On a policy level, the way the plans would work is that each year, students will be required to create a set of goals (at least one each) in the realms of mental health, wellness, education, and career. These realms are pulled from the American Counseling Association (ACA) governing council’s official definition of counseling. The plans created from 9th to 11th grade would be non-binding, although they would be reviewed together with their high school counselor. That way a student can put in their plan that they want to sign up for the talent show and take first place at the Battle of the Bands and not be afraid to fail. High school graduation would be contingent on passing the liberal arts curriculum and meeting the goals outlined in the 12th grade action plan.

   To ensure transparency and accountability, every senior’s plan would be uploaded onto the high school’s website with the names blacked out. Community members, taxpayers, and outside agencies would be able to track what students are doing and what directions they tend to head towards. Every graduating senior would also create a resume that’s published publicly in a lookbook in PDF format on the schools’ website.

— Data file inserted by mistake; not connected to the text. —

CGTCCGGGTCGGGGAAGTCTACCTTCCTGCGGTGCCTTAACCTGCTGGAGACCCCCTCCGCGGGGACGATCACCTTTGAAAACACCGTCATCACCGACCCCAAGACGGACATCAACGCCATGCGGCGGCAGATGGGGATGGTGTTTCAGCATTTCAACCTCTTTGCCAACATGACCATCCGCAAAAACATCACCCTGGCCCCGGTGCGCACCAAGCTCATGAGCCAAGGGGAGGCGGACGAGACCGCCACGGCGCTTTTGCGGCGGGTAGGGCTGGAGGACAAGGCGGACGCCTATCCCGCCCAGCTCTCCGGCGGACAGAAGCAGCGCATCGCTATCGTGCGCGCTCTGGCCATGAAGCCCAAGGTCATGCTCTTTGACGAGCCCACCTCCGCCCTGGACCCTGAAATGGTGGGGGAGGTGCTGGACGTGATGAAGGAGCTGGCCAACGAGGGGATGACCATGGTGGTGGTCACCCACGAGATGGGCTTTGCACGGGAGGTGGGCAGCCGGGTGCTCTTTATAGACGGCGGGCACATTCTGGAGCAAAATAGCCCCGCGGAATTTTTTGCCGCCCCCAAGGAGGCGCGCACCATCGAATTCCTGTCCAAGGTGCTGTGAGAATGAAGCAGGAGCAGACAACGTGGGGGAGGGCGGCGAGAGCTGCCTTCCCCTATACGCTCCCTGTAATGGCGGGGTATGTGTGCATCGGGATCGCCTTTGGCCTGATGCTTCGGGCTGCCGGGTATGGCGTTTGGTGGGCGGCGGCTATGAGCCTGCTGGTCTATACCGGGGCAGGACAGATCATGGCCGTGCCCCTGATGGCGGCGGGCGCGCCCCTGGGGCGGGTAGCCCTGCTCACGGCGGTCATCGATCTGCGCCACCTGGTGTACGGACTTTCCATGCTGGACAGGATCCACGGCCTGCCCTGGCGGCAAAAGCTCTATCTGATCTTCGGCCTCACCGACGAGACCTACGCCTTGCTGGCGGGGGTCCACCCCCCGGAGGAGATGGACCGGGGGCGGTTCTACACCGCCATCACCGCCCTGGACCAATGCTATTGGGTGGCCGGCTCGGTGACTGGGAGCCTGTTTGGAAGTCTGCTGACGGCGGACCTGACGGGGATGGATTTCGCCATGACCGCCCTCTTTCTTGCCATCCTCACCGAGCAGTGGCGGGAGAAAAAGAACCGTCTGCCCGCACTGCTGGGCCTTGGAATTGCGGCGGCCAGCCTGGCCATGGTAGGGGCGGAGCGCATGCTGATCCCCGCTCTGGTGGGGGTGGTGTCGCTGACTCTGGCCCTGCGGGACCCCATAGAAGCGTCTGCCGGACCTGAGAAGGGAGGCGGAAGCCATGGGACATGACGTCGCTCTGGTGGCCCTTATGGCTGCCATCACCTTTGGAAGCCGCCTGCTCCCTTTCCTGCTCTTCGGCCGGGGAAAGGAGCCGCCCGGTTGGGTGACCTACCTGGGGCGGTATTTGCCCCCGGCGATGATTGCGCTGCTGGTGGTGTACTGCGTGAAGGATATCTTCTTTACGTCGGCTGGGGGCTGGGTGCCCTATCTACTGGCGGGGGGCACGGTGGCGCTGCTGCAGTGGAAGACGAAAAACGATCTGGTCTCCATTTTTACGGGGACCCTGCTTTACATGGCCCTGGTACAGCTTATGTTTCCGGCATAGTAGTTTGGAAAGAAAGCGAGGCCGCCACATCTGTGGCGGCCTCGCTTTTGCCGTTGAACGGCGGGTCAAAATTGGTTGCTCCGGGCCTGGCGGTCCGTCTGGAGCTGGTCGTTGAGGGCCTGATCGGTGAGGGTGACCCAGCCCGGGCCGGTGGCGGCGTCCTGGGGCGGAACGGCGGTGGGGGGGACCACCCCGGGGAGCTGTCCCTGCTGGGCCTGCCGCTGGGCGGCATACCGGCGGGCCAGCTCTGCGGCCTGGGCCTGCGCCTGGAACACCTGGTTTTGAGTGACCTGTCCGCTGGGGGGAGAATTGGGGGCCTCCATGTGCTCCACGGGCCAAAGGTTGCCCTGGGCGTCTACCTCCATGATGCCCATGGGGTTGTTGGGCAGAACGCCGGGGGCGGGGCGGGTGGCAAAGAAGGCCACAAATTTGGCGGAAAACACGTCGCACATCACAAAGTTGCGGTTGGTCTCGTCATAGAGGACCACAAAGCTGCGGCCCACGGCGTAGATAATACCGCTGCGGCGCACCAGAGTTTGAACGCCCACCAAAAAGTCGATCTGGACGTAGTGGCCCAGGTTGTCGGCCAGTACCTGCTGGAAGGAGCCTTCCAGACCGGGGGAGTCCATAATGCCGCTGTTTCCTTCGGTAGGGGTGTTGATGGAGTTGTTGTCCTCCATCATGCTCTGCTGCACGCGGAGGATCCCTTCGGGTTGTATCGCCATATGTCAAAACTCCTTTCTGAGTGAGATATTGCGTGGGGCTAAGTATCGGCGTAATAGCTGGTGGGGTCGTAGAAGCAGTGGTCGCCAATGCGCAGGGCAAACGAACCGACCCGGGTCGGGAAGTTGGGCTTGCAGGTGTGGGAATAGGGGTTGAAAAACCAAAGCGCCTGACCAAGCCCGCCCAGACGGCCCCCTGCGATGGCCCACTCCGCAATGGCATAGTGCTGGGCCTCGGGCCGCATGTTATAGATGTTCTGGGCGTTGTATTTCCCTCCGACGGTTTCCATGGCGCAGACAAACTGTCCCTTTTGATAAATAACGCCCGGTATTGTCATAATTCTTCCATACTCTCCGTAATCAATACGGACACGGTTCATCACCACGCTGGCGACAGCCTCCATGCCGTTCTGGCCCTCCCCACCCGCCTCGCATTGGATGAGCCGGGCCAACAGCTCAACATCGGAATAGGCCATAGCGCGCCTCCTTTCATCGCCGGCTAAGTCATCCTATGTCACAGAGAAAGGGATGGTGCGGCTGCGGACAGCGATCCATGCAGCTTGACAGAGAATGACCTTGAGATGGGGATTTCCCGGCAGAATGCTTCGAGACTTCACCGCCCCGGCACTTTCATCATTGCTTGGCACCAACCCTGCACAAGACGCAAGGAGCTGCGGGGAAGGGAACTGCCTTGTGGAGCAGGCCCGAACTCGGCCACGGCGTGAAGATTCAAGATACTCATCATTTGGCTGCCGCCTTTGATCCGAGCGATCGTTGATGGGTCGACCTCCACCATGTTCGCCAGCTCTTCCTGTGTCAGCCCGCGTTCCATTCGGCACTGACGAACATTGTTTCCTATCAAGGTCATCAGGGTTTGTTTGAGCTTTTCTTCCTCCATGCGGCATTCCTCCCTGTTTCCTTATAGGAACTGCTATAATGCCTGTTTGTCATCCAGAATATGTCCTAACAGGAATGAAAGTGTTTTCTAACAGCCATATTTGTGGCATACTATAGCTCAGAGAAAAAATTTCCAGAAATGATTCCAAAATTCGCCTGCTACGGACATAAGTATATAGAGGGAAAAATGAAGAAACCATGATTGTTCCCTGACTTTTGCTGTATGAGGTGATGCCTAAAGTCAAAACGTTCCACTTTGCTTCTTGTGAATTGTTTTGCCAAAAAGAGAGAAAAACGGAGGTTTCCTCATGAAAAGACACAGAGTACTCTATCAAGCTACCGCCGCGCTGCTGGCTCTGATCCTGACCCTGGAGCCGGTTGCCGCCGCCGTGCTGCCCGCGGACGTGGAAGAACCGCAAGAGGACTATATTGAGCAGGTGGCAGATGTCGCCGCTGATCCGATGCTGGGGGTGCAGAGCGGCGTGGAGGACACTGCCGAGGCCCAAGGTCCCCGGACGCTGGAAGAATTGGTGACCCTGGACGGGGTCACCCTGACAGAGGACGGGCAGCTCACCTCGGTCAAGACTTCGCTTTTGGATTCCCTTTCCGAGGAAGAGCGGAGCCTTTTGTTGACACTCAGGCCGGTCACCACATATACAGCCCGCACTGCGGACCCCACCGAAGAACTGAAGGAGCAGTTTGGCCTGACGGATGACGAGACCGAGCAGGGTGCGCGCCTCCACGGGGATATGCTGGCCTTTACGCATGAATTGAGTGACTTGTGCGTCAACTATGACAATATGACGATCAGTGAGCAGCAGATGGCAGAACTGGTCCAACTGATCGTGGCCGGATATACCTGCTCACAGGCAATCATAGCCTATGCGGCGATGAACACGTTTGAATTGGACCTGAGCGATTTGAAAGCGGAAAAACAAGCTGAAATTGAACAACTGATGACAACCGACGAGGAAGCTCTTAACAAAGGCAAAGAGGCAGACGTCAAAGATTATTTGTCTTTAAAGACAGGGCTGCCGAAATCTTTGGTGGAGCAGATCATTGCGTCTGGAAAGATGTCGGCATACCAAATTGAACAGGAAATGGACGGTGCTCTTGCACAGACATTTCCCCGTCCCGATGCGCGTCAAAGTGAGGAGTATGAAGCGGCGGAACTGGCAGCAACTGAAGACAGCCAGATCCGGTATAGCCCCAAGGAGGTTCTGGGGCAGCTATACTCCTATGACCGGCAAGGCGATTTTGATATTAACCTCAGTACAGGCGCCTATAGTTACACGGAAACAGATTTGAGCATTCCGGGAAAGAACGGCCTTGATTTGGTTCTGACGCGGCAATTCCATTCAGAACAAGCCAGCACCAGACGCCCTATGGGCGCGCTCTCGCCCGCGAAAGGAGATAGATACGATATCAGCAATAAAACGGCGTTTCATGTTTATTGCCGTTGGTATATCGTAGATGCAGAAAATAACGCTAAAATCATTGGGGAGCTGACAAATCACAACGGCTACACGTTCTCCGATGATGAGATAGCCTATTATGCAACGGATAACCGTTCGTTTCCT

It’s my hope that as this idea continues to get scrutinized that policymakers realize how realistic and helpful it is. Rather than fearing a nightmare scenario where a girl puts in her plan that she wants to literally be Cinderella, fails, and then sues the district for a million dollars, I would like to have faith in the power of expertise. After a healthy dialogue, I expect there to be guidelines as to what constitutes a goal that is binding for graduation and legal purposes.

   And if there was anyone hand wringing when reading this piece, I would like to bring us back to why this matters. In this digital age, all too often “personalized learning” has come to mean a software program with an intelligent algorithm. We can’t forget the original personalized learning: one-on-one, human to human interactions. High school counseling, done by a person, is still important. I have seen with my eyes the power of counseling and creating action plans. It’s time that every high school student in America sees it too.